"If You Care About Your Property Taxes, Weigh In Now"
WHITE PLAINS, NY, July 28, 2010 — Westchester County residents, the highest taxed people in America, will face even higher property taxes if a secretive pension borrowing scheme is passed by the New York State Legislature as part of this year's budget process, assert state comptroller candidate Harry J. Wilson (R) (pictured RIGHT) and state senate candidates Bob Cohen (R-37) (pictured LEFT) and Liam McLaughlin (R-35) (pictured CENTER) in todays warning to the public.
“The secretive borrowing scheme, the brainchild of unelected state comptroller Thomas P. DiNapoli (D), would allow the state to borrow money from the state pension fund to make constitutionally required payments to that very same fund, with interest,” postulate Wilson, Cohen, and McLaughlin. “The plan attempts to hide the massive underperformance of the pension fund, relative to its 8% target return. That underperformance will lead to dramatically higher taxes in Westchester County and statewide, and Mr. DiNapoli's borrowing plan compounds the problem. Under New York State law, state and local governments are required to make up any shortfalls in the state pension fund, and that money is typically raised at the local level through property or other tax hikes," continued the candidates
"This plan is sheer madness, and the people of New York State need to be told about it," said Mr. Wilson, a Scarsdale resident and a nationally recognized corporate restructuring expert. "What Mr. DiNapoli is proposing is akin to using a home equity line to make a mortgage payment. It is Albany fiscal gimmickry at its worst, and, as usual, the taxpayers of New York State are being left in the dark by the Albany politicians."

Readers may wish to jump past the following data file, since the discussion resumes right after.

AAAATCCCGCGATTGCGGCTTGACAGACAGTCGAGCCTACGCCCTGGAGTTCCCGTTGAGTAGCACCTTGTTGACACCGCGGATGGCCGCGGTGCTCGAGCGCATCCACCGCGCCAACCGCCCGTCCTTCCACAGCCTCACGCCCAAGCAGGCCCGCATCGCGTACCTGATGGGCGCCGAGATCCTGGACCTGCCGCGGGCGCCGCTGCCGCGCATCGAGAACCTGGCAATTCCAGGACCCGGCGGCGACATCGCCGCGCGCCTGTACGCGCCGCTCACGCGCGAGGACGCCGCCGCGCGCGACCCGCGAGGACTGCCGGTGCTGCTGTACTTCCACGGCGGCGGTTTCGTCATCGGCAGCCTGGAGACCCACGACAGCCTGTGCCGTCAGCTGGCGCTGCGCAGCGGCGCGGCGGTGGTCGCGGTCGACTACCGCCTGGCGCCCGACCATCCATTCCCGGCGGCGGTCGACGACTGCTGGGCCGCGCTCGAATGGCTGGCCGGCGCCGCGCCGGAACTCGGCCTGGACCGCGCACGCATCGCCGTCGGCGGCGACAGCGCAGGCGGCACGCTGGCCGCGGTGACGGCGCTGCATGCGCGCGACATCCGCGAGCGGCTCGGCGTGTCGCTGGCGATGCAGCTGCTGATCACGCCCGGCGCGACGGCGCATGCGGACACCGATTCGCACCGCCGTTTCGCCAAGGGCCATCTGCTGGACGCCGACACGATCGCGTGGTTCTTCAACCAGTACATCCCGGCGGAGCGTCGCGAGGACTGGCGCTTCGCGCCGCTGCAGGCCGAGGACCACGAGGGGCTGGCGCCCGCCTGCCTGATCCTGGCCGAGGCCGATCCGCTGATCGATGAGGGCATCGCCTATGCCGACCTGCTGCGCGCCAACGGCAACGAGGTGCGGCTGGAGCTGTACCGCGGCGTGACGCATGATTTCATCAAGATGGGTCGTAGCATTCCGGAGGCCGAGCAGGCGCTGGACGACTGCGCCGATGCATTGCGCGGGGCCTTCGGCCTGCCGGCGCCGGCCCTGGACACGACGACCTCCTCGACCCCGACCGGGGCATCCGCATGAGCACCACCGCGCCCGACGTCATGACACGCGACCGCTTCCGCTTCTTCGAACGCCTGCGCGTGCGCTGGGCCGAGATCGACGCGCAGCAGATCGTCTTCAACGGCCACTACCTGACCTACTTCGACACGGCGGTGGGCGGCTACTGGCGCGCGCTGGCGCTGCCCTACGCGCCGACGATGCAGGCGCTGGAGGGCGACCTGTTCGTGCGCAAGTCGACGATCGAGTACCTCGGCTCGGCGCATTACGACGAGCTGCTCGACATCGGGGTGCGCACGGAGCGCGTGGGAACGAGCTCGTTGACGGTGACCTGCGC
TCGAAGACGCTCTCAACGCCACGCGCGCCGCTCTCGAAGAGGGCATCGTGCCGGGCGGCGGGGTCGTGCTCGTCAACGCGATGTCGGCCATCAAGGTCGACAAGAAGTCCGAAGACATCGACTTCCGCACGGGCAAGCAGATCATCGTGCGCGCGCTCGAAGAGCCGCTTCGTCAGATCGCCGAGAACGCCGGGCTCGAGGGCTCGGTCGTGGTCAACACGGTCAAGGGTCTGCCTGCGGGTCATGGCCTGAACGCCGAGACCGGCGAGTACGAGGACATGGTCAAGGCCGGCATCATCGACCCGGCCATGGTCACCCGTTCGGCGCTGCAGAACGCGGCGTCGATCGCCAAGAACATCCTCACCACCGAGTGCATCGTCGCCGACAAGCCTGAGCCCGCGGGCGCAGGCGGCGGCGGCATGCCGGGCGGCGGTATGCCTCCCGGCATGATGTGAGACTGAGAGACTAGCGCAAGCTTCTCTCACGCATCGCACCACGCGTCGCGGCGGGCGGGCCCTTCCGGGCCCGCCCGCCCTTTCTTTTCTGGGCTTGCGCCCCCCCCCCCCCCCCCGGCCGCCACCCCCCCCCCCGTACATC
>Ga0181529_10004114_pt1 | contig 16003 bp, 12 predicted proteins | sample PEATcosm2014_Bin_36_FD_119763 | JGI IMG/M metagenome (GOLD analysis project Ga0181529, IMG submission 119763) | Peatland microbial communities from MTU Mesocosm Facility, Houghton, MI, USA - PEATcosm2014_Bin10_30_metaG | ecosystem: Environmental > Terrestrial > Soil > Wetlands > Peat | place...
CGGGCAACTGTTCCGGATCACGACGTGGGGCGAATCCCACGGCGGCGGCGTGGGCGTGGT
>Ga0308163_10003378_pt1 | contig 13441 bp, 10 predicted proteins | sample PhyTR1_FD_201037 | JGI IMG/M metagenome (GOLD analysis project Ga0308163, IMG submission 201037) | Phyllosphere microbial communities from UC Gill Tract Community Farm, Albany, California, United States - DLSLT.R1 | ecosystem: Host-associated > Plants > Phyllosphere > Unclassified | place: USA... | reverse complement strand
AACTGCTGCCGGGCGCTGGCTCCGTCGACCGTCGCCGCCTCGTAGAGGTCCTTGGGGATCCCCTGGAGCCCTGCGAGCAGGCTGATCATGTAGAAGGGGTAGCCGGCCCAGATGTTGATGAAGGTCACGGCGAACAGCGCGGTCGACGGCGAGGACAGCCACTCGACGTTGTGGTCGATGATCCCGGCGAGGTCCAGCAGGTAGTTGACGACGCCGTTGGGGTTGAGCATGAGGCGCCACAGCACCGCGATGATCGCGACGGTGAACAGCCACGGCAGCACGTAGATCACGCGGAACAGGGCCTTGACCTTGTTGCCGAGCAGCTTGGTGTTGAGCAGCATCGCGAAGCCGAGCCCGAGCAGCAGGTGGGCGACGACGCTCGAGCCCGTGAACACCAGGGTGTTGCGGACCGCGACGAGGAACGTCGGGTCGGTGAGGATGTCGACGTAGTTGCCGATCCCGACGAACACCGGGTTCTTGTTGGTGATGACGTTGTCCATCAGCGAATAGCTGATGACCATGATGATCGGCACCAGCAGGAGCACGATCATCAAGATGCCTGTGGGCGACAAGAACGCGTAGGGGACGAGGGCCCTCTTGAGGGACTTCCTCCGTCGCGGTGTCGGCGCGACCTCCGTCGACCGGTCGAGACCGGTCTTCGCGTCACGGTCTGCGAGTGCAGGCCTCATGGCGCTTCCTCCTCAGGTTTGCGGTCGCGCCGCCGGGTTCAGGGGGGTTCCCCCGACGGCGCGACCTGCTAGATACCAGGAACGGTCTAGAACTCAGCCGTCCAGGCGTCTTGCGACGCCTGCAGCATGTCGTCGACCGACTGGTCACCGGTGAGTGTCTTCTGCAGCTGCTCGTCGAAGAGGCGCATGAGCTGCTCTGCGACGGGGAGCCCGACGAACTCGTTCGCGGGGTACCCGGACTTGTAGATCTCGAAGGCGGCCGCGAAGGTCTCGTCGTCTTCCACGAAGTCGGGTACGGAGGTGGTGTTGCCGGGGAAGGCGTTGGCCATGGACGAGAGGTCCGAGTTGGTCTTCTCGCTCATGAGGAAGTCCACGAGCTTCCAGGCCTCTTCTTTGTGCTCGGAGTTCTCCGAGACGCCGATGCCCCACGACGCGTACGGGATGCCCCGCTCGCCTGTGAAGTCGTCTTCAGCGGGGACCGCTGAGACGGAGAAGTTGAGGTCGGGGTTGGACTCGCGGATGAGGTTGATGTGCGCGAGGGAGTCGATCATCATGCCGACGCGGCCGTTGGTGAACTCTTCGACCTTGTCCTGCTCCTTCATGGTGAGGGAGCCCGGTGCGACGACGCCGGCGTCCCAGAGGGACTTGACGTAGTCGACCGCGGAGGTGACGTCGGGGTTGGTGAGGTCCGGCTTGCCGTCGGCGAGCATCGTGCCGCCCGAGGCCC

"Westchester County families are struggling with the highest property taxes in America, and this 'DiNapoli Tax' is simply unacceptable," Mr. Cohen said. "This is an election year gimmick that will make Westchester's property tax crisis even worse. State Senator Suzi Oppenheimer (D) has said not a single word about this, just as she has passively allowed our property tax load to grow unbearable over the past two and a half decades."
"Record-high property taxes in Westchester are at an emergency level, yet Andrea Stewart-Cousins and Tom DiNapoli are about to raise them even higher," Mr. McLaughlin, a C.P.A. and a former Yonkers Council Majority Leader, said. "What's worse, this DiNapoli Tax is coming under the cover of darkness – they don't want Westchester taxpayers to know they are about to get socked again. Ms. Stewart-Cousins has an obligation to her constituents to stop the DiNapoli Tax."
"Based on the best available information, Mr Wilson said he estimates that under the DiNapoli scheme:”
“1. In just the first six years, the State will borrow over $4.5 billion, and local governments will be able to borrow in excess of $6 billion, totaling roughly $11 billion in actual or potential borrowing. Because the most recent version of the plan is an indefinite program, this massive borrowing will only grow in later years;
“2. The associated interest expense, assuming the midpoint of the publicly stated range, or 5%, will be in excess of $3 billion for the state and local municipalities combined;
“3. Over the next six years, the pension contributions of state and local governments will roughly triple — even assuming heroic but unlikely performance in the markets. For the average New York household, their share of these pension contribution costs will increase from just over $500 per household to over $1,800 per household – a $1,300 DiNapoli tax for every household outside New York City.